mean:

  • I did not mean to scare you off. (I did not intend to scare you off.)
  • Taking a new job in the city meant leaving behind her familiar surroundings. (If she took the job, she would have to leave behind her familiar surroundings.)

regret:

  • We regret to inform you that you have failed your exam. (polite or formal form of apology)
  • I very much regret saying what I said. (I wish that I had not said that.)

try:

When a to-infinitive is used, the subject is shown to make an effort at something, attempt or endeavor to do something. If a gerund is used, the subject is shown to attempt to do something in testing to see what might happen.

  • Please try to remember to post my letter.
  • I have tried being stern, but to no avail.

stop, quit:

When the infinitive is used after 'stop' or 'quit', it means that the subject stops one activity and starts the activity indicated by the infinitive. If the gerund is used, it means that the subject stops the activity indicated by the gerund.

  • She stopped to smell the flowers.
  • She stopped smelling the flowers.

Or more concisely:

  • She stopped walking to smell the flowers.
  • He quit working there to travel abroad.

  Gerunds preceded by a genitive

Because of its noun properties, the genitive (possessive) case is preferred for a noun or pronoun preceding a gerund, which is functioning as the subject of the gerund's verbal element.

  • We enjoyed their [genitive] singing.

This use is preferred in formal writing or speaking. In casual speech, the objective case is sometimes used in place of the possessive:

  • I do not see it making any difference. (I do not see its making any difference is correct.)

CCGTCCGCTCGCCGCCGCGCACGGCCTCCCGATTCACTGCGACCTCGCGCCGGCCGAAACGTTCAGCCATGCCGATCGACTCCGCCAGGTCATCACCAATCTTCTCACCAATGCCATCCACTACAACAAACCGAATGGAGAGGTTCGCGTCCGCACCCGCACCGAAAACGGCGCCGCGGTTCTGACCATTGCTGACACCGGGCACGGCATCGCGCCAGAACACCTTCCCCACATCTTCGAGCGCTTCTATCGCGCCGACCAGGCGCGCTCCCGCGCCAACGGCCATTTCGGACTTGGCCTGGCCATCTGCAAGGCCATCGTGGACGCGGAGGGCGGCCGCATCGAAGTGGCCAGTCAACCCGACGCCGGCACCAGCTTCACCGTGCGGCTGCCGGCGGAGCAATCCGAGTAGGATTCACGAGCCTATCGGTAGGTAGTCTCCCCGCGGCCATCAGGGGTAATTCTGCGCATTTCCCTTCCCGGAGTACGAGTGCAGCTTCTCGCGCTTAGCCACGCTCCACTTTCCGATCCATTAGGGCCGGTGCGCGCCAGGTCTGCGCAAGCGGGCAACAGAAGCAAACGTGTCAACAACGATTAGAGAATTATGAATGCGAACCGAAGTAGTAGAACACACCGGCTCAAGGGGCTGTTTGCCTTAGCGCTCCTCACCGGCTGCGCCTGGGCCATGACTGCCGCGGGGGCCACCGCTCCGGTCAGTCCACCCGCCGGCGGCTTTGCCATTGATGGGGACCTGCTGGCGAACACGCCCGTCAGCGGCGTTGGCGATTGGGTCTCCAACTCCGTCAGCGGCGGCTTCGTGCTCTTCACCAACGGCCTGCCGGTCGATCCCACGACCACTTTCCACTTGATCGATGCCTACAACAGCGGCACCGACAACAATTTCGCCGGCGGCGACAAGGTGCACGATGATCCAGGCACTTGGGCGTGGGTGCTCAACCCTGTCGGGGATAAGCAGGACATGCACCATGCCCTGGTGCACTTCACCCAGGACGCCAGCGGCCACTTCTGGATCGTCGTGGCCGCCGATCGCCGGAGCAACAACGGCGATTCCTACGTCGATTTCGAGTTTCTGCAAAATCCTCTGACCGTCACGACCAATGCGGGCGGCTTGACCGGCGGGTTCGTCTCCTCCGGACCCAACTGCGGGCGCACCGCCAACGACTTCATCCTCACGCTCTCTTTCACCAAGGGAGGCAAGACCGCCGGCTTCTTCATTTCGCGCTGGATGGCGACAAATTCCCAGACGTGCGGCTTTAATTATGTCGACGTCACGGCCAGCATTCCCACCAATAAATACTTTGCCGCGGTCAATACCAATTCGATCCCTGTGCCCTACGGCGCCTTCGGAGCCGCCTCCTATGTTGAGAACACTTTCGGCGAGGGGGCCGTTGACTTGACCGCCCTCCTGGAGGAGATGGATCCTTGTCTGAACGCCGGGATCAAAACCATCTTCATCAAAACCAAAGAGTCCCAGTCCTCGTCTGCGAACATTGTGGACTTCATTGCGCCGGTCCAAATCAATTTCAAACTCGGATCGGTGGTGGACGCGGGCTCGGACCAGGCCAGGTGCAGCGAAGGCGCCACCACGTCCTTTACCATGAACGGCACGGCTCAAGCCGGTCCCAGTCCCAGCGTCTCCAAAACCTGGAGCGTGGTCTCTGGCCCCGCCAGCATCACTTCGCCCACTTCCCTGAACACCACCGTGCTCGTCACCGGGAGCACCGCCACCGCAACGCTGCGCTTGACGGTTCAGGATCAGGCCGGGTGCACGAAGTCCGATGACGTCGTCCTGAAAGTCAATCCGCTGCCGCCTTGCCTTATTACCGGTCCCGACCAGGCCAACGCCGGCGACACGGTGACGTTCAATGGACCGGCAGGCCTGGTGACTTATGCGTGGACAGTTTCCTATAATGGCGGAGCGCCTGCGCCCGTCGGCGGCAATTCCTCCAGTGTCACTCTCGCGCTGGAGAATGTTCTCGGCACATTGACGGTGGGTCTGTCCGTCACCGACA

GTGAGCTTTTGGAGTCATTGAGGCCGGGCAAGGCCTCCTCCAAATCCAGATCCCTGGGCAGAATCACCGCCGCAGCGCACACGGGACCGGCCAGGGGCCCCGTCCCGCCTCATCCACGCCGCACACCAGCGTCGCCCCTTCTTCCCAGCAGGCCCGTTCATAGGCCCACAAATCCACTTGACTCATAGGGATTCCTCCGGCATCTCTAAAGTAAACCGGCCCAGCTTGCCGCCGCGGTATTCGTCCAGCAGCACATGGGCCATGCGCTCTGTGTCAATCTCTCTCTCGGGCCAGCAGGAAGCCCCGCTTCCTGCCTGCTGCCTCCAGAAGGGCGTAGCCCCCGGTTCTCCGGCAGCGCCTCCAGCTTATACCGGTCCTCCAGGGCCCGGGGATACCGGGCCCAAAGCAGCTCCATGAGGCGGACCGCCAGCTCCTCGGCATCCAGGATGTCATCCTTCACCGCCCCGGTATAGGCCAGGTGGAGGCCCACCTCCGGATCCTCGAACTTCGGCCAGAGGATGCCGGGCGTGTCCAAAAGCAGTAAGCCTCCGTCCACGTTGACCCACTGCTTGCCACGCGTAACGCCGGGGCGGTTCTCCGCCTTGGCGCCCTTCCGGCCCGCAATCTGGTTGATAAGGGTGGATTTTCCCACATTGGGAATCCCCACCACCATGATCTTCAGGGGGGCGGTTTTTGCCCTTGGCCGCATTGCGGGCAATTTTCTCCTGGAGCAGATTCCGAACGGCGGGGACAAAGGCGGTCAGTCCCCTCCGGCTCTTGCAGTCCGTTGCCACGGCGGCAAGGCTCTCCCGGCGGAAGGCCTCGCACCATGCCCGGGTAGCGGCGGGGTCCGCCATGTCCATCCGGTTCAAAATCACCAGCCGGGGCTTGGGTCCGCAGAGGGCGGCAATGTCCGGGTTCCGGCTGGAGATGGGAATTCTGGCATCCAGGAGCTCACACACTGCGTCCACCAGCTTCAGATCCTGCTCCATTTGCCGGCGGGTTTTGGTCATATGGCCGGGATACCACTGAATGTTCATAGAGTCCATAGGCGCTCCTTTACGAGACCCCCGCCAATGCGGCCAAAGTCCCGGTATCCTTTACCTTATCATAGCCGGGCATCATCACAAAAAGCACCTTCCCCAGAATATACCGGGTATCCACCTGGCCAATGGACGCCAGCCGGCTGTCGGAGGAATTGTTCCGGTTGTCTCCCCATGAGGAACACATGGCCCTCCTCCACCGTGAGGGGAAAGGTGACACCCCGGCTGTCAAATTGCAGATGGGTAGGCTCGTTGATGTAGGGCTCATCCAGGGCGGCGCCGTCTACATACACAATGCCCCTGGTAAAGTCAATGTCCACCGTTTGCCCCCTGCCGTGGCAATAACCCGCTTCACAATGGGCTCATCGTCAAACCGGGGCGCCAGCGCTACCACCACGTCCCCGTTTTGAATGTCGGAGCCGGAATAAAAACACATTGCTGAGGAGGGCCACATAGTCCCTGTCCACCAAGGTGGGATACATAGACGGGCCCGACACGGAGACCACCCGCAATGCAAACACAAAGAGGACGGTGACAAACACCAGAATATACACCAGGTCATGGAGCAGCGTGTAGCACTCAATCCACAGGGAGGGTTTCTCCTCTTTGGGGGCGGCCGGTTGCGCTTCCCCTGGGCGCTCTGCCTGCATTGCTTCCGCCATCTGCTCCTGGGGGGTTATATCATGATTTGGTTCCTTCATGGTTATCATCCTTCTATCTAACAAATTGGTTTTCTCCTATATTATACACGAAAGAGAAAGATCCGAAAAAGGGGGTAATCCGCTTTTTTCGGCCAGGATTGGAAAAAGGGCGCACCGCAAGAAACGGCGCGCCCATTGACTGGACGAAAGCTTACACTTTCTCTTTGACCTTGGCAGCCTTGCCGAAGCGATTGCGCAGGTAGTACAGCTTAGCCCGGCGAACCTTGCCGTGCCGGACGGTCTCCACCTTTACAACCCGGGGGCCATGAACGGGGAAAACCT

Using the possessive case with the gerund is applicable in all situations, for instance:

  • He affected my going there.
  • He affected your going there.
  • He affected his/her/its going there.
  • He affected our going there.
  • He affected their going there.
  • He affected Mary's going there.

The verbal action of the gerund belongs, in effect, to the subject practising it; thus, the possessive is required to clearly demonstrate that relationship.

In some situations, either the possessive or the nominative case may be logical, but with slightly different meanings; but when the nominative case is used the verbal element is a participle, not a gerund:

  • The teacher's shouting startled the student. (Shouting is a gerund, and teacher's is a possessive noun indicating whose shouting is being talked about; but shouting is the subject of the sentence.)
  • The teacher shouting startled the student. (Shouting is a participle describing the teacher. This sentence means The teacher who was shouting startled the student. In this sentence, the subject is the teacher herself. A clearer way to write this sentence might be The teacher, shouting, startled the student.)

Either of these sentences means that the student was startled because the teacher was shouting, but the first places greater emphasis on the shouting by making it the subject of the sentence, while the second places greater emphasis on the teacher and is not using a gerund.

Despite such examples of a similar construction that uses a participle instead of a gerund, using a noun or pronoun in anything except the possessive case as the subject of a gerund (He affected me going there) is incorrect in formal writing.